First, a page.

VEHO VFS-001 Film Scanner

Discussion in 'Scanners' started by Phil Stovell, Dec 13, 2007.

  1. Phil Stovell

    Phil Stovell Guest

    Phil Stovell, Dec 13, 2007
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  2. Phil Stovell

    Martin Guest

    well nice looking device not much info on the manufactures website but they say its twain compliant so you may be lucky and
    it be a recognised by the system, lot of money to waste if its not
    though, waste of time talking to the "Tech support" in novatec there a
    bunch of doze users, basically they look on a tick sheet and if its not
    there they don't have a clue.

    There is an email you could try should you need additional assistance
    then please email their technical support at

    best of luck

    Martin, Dec 13, 2007
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  3. Phil Stovell

    NoStop Guest

    Their FAQ suggests they are are working on a driver for OSX ("coming soon"),
    so maybe they'll work on one for Linux too? Why don't you contact them and
    tell them your buying decision is based on their support for Linux?

    NoStop, Dec 13, 2007
  4. FWIW, I have a Minolta Diimage Scan Dual slide scanner. Its Twain
    compliant, though I've only driven it through its own Windows software.
    I did find that it's listed in the SANE database as supported but I
    haven't got any further than that towards running it with The Gimp.
    Martin Gregorie, Dec 13, 2007
  5. One of these arrived here yesterday, though it will be not available
    for testing until next week ;-) but then I'll try it with a couple of
    distros including Ubuntu (gutsy) so if you can wait until then..!

    Robert Marshall, Dec 14, 2007
  6. Phil Stovell

    Peter Chant Guest

    Is it supported by Vuescan (not free but good and cheap)? Vuescan works
    under both linux and windows.
    Peter Chant, Dec 14, 2007
  7. Phil Stovell

    Daniel James Guest

    Only £64 at Scan:

    Hmm. Review here:
    Seems cheap and cheerful but not brilliant.

    FAQ here: claims
    TWAIN support. No idea whether that works under linux.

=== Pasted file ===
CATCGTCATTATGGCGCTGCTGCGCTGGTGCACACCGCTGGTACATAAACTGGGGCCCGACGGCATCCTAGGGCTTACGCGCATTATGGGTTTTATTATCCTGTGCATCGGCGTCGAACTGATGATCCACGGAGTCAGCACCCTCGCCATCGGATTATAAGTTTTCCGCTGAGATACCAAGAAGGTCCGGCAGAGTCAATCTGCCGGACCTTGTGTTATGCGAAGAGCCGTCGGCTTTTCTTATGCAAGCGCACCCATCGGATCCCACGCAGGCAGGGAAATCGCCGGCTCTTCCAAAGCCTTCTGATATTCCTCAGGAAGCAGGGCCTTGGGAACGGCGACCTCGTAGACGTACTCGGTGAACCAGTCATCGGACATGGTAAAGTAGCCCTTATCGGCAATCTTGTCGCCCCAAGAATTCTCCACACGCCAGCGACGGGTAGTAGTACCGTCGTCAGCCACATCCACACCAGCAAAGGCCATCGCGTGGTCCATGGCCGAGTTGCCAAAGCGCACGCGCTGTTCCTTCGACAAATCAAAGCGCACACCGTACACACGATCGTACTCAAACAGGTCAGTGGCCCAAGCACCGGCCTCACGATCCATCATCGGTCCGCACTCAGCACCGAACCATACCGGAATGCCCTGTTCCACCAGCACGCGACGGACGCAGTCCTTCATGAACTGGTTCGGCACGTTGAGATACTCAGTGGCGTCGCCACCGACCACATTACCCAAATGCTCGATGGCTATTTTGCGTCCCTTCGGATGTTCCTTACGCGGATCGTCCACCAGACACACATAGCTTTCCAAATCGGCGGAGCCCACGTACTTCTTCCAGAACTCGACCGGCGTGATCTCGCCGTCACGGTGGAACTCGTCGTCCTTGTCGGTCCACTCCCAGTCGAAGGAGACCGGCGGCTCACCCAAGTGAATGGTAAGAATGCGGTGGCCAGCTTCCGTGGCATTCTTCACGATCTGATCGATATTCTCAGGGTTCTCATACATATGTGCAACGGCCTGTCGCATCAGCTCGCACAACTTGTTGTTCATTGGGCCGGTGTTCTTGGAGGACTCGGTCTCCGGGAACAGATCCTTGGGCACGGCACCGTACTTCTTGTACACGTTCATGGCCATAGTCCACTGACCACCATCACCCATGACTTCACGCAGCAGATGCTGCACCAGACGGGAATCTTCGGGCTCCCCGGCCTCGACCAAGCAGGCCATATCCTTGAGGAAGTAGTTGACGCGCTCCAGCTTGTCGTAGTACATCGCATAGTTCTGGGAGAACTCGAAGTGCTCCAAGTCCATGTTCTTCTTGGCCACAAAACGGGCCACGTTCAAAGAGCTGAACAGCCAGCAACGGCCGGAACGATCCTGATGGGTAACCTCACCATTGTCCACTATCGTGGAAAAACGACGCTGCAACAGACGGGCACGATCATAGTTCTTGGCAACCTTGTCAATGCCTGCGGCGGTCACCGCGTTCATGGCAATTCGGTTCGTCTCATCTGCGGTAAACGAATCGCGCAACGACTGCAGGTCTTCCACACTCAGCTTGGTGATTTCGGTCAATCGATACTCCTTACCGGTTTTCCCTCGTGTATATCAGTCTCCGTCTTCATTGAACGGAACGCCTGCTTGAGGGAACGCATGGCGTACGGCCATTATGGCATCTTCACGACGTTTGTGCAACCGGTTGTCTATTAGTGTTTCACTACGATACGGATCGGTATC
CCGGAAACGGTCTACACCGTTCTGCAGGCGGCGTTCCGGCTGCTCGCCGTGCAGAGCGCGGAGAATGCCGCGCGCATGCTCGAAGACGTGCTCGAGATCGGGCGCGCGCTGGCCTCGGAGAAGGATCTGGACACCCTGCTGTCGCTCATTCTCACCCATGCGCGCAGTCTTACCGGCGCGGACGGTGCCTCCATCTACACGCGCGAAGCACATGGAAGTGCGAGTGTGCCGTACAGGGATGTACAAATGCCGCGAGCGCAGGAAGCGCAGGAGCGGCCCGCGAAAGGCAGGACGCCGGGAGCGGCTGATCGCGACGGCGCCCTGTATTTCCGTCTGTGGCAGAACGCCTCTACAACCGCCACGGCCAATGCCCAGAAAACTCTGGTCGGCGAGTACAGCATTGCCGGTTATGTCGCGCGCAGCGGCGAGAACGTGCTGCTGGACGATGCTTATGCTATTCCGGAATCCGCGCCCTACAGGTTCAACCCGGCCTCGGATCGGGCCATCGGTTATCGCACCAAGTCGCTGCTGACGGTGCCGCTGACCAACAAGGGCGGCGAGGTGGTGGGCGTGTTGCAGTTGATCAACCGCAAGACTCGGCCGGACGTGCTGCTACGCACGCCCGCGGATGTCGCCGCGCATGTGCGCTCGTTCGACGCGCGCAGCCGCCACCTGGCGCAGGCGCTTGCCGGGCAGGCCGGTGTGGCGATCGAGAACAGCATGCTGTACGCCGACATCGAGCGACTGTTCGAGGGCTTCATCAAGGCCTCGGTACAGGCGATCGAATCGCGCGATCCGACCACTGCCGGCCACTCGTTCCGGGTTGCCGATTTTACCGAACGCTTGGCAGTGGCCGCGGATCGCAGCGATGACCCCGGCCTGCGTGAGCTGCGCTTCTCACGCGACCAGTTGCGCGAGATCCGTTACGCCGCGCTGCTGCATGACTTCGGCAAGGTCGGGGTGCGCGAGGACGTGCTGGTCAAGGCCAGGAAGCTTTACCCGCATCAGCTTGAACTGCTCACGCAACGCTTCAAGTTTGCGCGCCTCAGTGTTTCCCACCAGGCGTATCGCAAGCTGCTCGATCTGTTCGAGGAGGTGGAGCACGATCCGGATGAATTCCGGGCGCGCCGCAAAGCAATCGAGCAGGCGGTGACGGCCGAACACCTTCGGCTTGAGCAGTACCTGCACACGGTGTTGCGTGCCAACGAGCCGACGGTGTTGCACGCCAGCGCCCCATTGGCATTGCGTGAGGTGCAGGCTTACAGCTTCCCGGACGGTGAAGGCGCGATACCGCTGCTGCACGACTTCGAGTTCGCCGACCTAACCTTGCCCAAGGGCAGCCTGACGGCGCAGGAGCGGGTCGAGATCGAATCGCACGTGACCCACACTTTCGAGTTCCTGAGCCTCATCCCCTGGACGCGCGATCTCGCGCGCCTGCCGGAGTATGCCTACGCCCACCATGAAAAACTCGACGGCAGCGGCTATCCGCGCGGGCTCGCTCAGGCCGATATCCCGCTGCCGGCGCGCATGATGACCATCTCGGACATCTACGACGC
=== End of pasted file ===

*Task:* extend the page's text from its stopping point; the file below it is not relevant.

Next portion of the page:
I don't understand the product description:

    If it's 3600dpi and a 35mm neg is about one and a half square inches then
    it should scan 3600x3600x1.5 pixels, or about 19.4MPix -- yet it claims to
    be only a 5Mpix scanner (despite claiming to be able to interpolate to
    7200dpi). Something here is not quite right.

    I'm also a bit concerned about that claim that it works with USB2 but not
    USB1.1. USB1.1 compatibility is part of the USB2 spec, so if it's a
    competent implementation of USB2 it should work with either.

    I'm not sure that I'd trust it to work at all well.

    I really wish I'd bought a Minolta film scanner when Morgans had some
    cheap a year or so ago!

    [alt.os.linux.ubuntu trimmed from newsgroups list as my ISP doesn't carry

    Daniel James, Dec 14, 2007
  8. Phil Stovell

    Ian Rawlings Guest

    Isn't TWAIN support just a software API, so has no bearing on whether
    it works under different OSes or not, but only if it will co-operate
    in some way with other apps?
    It might just be a cock-up but it also might be hardware that is told
    what to do by the computer and then just forges ahead, putting data
    into a ring buffer that the computer has to read out of quickly before
    it gets overwritten. Obviously this is idle speculation though.

    I have a flatbed scanner that the computer semi-controls, it says
    "scan" and off the scanner goes, scanning in a 20 page document even
    if you click "cancel" halfway through page 1 and/or unplug the USB
    cable. The only way to make it stop is to turn it off at the wall, or
    take all the pages out of the in tray and wait for it to finish the
    one it's on.
    I've got one and it worked with vuescan quite well, better than the
    supplied windows software. Might dig it out again once I get my rooms
    decorated, lots of slide film kicking around unscanned.
    Ian Rawlings, Dec 14, 2007
  9. Phil Stovell

    Daniel James Guest

    TWAIN is a protocol ... and by extension an API to provide programmatic
    access to that protocol .. for talking to imaging devices (e.g. over USB).

    However, not every device that supports the protocol supports it fully or
    in exactly the same way as any other, and different implementations of the
    client side of TWAIN have greater or lesser expectations as to how any
    given device will behave.

    So, yes, TWAIN support ought to just mean that the scanner will work with
    any TWAIN-aware application on any system -- but in practice it's not so

    Given the other statements made by Veho about their device I'm not inclined
    to suppose that it will be one of the better-behaved TWAIN devices!
    Daniel James, Dec 15, 2007
  10. Phil Stovell

    Ian Rawlings Guest

    Something being a protocol doesn't mean it is by extension an API.
    You can have a protocol without a standardised API, the protocol
    defines what has to happen on for example a communications link while
    an implementation of that protocol might have a specific API but a